India Flag India

Country Overview

Business Culture

Clothing Size Guides


Cost of Living

Culture and Society


Driving and Autos

Economy and Trade


Educational Resources


Export Process

Food Culture and Drink



Health and Medical


Holidays and Festivals

Import Process


Kids' Stuff


Life Stages


Media Outlets

Money and Banking



National Symbols

Points of Interest

Quality of Life

Real Estate


Security Briefing

Social Indicators

Travel Essentials

Culture and Society: Women in Culture


India, an extremely diverse country with innumerable linguistic, ethnic, and religious groups, presents the position and perception of Indian women among these groups in a very complex manner. Generally speaking, however, participation of Indian women in all spheres of society has seen a tremendous increase since the liberalization of the economy. Although society looked upon women primarily as wives and mothers (and still does in many cases), change is sweeping across the Indian social landscape, especially in urban areas, and society sees a large and increasing number of women in terms of what they do, rather than in terms of the family, class, caste, or religion to which they happen to belong.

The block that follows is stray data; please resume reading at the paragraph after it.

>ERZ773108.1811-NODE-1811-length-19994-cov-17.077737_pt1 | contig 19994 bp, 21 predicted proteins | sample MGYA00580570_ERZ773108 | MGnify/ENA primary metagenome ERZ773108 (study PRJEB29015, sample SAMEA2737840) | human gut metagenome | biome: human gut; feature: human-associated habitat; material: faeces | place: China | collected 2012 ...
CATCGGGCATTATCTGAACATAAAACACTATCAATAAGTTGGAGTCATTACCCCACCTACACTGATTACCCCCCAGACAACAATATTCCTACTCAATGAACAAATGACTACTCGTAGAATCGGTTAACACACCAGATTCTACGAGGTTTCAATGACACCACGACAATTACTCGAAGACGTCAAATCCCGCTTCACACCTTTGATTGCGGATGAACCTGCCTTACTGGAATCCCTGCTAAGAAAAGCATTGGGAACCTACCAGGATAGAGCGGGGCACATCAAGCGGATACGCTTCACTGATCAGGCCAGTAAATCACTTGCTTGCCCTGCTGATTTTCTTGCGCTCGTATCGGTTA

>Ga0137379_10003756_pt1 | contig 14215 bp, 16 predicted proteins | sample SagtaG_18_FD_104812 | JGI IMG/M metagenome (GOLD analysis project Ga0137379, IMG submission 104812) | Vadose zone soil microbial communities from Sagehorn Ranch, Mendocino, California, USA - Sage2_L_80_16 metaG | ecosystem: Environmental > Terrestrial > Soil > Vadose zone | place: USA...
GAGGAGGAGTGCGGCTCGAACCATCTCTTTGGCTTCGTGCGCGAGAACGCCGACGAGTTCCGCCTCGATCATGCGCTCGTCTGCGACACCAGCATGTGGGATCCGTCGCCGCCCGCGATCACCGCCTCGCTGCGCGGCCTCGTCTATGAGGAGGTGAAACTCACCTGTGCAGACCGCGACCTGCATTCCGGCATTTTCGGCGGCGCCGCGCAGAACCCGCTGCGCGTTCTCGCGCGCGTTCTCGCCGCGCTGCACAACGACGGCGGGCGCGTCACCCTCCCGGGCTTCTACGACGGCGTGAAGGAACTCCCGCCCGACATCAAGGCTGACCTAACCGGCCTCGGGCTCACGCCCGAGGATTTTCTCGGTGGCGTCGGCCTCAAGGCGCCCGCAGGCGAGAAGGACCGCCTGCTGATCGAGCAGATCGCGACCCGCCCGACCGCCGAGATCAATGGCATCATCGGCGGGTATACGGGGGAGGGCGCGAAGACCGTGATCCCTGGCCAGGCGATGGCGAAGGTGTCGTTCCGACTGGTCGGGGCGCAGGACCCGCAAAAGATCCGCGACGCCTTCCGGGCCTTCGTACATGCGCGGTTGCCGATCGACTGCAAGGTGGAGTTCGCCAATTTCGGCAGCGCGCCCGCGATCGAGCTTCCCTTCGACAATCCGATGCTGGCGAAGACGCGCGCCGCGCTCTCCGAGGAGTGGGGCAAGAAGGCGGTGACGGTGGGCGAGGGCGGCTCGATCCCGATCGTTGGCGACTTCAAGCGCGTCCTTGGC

India remains a strongly patriarchal and male-dominated society. Manu, the semi-mythical law-giver of the Hindus, had the following to say about women in his Manusmriti (Laws of Manu): "Her father protects (her) in childhood, her husband protects (her) in youth and her sons protect (her) in old age; a woman is never fit for independence."